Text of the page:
The Wife of Bath Analytical Essay by serendipity

The Wife of Bath
A look at the unique style of "Wife of Bath's Prologue" in Chaucer's "The Canterbury Tales".
# 49404 | 2,014 words | 1 source | MLA | 2004 | US
Published on Mar 04, 2004 in English (Analysis) , Women Studies (General) , Literature (General)

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This paper explains that the "Wife of Bath?s Prologue" is important because it depicts what life must have been like for women. It is also important because she is the most vibrant of all the characters in "The Canterbury Tales". It discusses that Chaucer was certainly intrigued with this character enough to present her in such a way that was honest and credible. She is so vibrant and assertive that her story has to be told by a man; any woman of that time would have written her off as a self-serving harlot.

From the Paper:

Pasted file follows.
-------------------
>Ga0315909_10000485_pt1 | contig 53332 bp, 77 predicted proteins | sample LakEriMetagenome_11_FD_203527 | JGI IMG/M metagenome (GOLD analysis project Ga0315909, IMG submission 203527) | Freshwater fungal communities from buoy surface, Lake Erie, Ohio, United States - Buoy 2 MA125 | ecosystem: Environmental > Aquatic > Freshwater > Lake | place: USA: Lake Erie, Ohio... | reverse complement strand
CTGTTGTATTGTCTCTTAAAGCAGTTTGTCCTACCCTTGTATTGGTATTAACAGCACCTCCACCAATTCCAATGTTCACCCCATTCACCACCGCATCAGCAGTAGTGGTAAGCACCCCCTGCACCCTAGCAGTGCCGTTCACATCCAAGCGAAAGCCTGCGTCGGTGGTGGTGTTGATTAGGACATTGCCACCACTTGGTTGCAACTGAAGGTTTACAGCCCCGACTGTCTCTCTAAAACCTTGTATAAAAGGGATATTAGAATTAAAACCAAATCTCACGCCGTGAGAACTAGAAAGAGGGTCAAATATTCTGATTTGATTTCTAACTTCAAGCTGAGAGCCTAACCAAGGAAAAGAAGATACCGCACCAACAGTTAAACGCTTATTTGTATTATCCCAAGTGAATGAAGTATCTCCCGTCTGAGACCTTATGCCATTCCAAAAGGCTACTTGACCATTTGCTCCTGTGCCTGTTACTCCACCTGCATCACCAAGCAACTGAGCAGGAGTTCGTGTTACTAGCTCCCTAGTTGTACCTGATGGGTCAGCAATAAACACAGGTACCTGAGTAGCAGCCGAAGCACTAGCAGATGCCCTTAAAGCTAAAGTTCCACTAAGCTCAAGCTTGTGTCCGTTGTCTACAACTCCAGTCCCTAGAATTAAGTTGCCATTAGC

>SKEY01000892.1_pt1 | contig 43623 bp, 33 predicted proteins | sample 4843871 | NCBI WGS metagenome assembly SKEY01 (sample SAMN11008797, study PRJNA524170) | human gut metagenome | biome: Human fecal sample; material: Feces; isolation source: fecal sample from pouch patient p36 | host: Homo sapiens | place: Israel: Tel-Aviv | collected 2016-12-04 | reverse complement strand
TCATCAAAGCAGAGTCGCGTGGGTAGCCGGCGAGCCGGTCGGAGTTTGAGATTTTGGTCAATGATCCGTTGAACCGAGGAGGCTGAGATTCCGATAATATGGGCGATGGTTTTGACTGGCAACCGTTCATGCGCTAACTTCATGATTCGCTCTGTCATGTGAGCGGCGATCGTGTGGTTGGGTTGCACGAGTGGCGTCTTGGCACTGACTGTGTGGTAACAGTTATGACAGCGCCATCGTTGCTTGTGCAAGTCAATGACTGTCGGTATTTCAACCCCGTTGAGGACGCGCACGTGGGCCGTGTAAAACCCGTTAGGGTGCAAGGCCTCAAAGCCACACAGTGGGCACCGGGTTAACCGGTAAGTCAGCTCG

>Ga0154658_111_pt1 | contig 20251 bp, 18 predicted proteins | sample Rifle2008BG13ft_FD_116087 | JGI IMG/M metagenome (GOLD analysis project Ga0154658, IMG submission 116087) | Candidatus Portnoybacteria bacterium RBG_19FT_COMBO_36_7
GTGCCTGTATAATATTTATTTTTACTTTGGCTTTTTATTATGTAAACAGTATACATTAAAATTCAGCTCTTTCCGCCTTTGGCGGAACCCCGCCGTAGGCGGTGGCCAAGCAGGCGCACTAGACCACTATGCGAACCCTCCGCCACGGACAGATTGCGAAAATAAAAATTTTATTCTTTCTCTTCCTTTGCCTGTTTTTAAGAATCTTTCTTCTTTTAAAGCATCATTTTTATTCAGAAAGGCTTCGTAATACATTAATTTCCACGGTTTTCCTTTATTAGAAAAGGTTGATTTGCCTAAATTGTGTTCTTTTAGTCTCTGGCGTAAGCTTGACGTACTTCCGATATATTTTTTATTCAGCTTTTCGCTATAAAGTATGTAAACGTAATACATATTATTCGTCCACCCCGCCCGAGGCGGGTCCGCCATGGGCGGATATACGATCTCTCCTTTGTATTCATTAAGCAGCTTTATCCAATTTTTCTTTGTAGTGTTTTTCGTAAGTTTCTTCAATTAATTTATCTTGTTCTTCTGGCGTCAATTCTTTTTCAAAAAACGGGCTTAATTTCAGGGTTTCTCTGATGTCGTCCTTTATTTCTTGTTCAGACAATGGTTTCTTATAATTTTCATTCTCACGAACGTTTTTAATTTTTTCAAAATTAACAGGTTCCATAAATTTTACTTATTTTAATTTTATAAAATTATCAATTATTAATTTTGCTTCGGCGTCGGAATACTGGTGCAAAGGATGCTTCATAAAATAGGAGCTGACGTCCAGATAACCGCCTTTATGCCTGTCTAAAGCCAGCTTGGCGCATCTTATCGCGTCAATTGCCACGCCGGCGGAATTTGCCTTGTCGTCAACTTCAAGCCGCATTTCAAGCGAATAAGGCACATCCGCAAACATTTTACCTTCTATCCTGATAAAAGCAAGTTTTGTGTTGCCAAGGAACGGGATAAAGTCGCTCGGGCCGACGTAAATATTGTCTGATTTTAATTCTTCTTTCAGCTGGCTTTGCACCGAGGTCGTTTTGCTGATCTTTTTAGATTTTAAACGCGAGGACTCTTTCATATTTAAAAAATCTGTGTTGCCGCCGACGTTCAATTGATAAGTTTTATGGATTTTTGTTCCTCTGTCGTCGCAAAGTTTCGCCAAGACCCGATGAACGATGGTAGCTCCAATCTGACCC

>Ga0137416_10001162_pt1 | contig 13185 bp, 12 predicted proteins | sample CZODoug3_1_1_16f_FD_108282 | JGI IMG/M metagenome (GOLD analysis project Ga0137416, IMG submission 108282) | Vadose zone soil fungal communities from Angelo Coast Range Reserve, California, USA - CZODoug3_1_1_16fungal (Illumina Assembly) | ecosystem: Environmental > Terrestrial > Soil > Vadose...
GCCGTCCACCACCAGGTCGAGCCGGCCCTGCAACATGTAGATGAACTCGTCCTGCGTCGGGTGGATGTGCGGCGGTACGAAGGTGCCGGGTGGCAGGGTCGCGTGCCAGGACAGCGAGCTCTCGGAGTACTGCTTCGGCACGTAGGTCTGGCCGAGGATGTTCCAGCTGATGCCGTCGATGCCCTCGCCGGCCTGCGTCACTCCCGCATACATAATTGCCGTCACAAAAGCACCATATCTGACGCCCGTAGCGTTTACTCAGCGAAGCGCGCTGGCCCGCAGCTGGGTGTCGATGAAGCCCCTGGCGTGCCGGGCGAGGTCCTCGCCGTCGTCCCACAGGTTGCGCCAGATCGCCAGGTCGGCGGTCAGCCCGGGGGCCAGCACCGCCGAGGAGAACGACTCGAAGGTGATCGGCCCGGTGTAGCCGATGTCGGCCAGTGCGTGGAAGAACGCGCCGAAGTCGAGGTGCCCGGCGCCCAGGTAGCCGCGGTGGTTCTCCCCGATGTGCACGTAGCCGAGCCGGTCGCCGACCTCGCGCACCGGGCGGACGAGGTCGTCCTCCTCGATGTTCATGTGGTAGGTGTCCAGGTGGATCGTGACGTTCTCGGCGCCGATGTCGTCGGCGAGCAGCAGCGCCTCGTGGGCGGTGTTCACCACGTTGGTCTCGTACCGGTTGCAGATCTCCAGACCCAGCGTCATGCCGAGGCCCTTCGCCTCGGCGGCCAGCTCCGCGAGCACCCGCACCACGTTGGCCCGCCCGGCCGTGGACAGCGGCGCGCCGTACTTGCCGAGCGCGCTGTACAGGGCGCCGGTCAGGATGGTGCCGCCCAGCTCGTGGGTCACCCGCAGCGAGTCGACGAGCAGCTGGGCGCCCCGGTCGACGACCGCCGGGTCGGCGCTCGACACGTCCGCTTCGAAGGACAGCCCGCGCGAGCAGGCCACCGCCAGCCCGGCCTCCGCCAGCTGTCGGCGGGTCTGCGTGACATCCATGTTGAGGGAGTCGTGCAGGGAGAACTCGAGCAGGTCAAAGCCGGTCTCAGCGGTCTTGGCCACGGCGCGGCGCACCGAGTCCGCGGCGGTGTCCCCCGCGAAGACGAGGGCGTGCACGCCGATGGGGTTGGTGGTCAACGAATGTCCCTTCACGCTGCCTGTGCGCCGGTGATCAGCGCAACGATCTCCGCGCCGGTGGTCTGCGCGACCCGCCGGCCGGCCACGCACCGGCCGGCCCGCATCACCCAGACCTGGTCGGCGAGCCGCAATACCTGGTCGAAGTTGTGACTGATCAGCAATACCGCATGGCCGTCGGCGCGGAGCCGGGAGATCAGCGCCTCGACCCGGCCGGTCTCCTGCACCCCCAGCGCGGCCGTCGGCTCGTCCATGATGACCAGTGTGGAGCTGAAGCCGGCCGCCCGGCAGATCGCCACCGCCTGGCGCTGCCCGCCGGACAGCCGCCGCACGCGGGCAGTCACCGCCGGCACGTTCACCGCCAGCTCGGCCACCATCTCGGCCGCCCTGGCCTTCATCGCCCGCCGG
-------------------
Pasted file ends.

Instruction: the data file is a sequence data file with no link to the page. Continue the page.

"Geoffrey Chaucer demonstrates his skill as a write with his "Wife of Bath's Prologue" in many ways. It is easy to lose ourselves in the character of the Wife of Bath because she is colorful and by reading her prologue, we feel as though we almost know her. Her unique qualities cause her to stand out and her honesty about her personal situation is admirable, among other things. Another critical element of the "Wife of Bath's Prologue" is the fact that a man pens it. This aspect of the tale makes it more enjoyable because such behavior by women was not acceptable during the fifteenth century. Additionally, because a man writes her prologue, we cannot help but consider why he wrote it. This fictional character provides Chaucer an opportunity to address many subjects that may have been taboo in his time. By employing irony and humor, Chaucer is able to make statements about women and how they are treated."

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